Legionella Risk – Contractor Competency for Schools. – words by Roy Sullivan



To seek reassurance that a contractor is competent to carry out the work they have been requested to undertake; background checks are essential. Assessing competence is far from easy. Most of the time the Local Authority or school must make judgements based on information provided in the form of a contractor’s response, for example, from a questionnaire.

The following are examples of checks that could be made:

  • Evidence of experience of the type of work required to be done;
  • Health and safety policies and practices are all in place and documented;
  • Recent health and safety performance (accidents and/or prosecutions);
  • Health and safety or job-specific qualifications and skills;
  • Selection procedures for sub-contractors;
  • Health and safety training and supervision provided;
  • Any independent assessment of their competence (e.g., UKASCHAS);
  • Membership of a relevant trade or professional body (e.g., Legionella Control Association (LCA), WaterSafe);
  • The Contractor is on the Council’s ‘approved list’.

Other Considerations

Before the commencement of work, a ‘pre-contract’ meeting should be held at which, all arrangements are finalised, and each party allowed to raise any last-minute queries and to introduce key members of staff.

It may be worthwhile to reinforce all the health and safety issues, including site rules that have been addressed in the earlier stages. Such a meeting may provide an opportunity to review the method statements and risk assessments prepared for the works or project in hand.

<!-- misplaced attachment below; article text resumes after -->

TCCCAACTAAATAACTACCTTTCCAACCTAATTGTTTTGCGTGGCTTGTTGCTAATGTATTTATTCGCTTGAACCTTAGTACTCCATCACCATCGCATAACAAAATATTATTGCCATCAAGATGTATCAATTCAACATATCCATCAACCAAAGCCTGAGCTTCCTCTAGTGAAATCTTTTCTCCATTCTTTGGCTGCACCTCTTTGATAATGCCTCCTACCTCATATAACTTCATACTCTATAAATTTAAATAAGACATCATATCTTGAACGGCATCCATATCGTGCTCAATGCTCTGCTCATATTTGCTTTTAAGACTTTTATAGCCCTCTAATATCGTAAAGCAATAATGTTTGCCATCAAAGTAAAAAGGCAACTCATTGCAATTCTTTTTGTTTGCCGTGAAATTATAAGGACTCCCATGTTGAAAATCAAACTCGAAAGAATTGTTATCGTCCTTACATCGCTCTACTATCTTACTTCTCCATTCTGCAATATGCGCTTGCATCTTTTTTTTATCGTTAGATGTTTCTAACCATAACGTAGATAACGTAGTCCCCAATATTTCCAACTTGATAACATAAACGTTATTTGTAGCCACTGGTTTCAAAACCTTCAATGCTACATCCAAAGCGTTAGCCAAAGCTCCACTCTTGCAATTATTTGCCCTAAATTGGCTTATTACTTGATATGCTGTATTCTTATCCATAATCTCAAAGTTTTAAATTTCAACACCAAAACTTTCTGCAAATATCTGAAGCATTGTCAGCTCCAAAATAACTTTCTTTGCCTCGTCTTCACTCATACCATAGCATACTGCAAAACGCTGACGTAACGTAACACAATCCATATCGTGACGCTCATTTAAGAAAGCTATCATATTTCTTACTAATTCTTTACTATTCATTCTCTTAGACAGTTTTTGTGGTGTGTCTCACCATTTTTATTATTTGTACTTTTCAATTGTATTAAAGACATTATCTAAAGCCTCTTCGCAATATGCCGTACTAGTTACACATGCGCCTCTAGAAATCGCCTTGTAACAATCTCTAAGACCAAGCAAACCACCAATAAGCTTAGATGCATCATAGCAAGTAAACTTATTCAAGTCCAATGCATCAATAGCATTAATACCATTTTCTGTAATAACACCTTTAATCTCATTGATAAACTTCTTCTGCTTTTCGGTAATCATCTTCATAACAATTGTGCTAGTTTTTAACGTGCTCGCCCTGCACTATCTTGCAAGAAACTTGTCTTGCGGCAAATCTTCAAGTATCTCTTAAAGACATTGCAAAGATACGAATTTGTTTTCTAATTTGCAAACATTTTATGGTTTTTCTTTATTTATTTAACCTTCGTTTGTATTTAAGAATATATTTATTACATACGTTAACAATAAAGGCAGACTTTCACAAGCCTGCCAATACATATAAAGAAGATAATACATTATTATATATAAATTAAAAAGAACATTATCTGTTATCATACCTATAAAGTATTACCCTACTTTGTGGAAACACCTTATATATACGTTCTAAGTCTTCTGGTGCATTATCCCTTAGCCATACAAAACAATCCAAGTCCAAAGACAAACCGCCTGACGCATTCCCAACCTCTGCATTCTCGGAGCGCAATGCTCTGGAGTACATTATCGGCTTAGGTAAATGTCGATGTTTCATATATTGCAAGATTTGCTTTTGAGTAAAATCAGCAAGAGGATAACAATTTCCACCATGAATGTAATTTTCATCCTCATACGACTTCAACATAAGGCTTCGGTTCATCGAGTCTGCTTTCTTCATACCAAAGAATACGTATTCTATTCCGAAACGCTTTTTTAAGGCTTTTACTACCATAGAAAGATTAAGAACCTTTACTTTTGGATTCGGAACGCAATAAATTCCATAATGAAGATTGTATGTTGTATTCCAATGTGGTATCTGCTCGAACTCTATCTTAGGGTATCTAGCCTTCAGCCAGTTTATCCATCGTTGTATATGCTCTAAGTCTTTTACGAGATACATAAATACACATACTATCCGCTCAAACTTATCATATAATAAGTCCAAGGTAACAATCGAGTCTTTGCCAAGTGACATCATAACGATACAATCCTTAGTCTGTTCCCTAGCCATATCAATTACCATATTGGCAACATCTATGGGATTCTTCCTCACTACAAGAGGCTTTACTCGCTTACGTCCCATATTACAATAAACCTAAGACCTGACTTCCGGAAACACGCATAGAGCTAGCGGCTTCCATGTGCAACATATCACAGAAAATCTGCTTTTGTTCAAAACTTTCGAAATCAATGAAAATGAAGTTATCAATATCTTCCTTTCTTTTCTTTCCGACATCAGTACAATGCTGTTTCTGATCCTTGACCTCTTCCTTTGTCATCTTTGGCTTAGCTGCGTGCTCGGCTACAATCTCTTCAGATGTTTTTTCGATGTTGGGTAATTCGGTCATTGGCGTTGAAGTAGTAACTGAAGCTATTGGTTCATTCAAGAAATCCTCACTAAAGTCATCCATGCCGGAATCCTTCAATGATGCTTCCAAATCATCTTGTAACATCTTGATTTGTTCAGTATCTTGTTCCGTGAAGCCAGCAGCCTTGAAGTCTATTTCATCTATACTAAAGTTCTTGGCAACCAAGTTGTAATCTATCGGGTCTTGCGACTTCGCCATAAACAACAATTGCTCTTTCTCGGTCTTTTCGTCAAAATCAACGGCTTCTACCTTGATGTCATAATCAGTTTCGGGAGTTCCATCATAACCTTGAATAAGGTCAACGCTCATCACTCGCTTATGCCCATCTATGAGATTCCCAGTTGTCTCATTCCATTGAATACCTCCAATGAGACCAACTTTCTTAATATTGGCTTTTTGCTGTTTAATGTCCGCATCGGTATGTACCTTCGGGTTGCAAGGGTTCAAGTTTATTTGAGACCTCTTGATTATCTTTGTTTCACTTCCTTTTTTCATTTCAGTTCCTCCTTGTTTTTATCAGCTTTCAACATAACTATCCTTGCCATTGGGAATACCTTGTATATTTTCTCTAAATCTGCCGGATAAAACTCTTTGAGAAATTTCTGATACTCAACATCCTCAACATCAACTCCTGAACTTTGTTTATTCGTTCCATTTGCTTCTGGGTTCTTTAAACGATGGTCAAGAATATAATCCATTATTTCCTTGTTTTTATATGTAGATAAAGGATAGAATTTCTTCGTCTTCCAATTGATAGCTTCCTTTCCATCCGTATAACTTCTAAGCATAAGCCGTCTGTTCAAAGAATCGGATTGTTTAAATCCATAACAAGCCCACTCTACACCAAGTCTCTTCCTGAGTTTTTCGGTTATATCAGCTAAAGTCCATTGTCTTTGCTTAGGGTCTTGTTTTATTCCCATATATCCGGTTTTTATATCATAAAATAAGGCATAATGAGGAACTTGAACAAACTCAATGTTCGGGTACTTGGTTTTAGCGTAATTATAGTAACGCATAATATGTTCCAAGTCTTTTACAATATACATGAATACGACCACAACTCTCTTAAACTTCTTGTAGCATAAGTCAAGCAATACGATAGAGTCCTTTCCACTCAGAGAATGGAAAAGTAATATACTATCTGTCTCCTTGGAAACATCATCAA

When contractors are working on-site, several practical arrangements may have to be given due consideration. This may include: 


  • The use of Permit-to-Work systems (working on domestic hot & cold-water systems);
  • Site rules that are required to be adhered to (e.g., identification, sign-in etc);
  • Site access and security (including vehicle movement and parking);
  • Material/equipment storage (including waste materials);
  • Emergency procedures including evacuation and first aid arrangements;
  • Enhanced DBS checks – This is a must-have in schools!


A member of staff should be nominated as the person responsible for Contractors (for example, the admin’ Officer or Site Manager). It is to this person to whom a contractor will report both before work commences on site and once it is completed. 

They should also review the standard of the works being delivered regularly to ensure any problems or omissions identified are rectified at the earliest opportunity.


The duty to ensure cooperation between all parties involved in working with schools is absolute, if a contractor is working on the school, you must ensure they are working safely and you must liaise with them through all stages of the work. 

Ensuring the competency of a contractor to carry out water hygiene duties and preventative maintenance in your school is your responsibility. All local authorities will have a Policy or Safety Code for contractors working on education sites, to assist you, which must be followed. Following the guidance as discussed above will ensure you have done everything “reasonable, foreseeable and practical“ when selecting a contractor to work within your school. If you are still unsure or not comfortable in assessing a contractor’s competency to carry out works in your school, the Water Hygiene Centre will be more than happy to assist. If in doubt, please ask!

Words by Roy Sullivan – Senior Consultant – Water Hygiene Centre

For more, visit; https://www.waterhygienecentre.com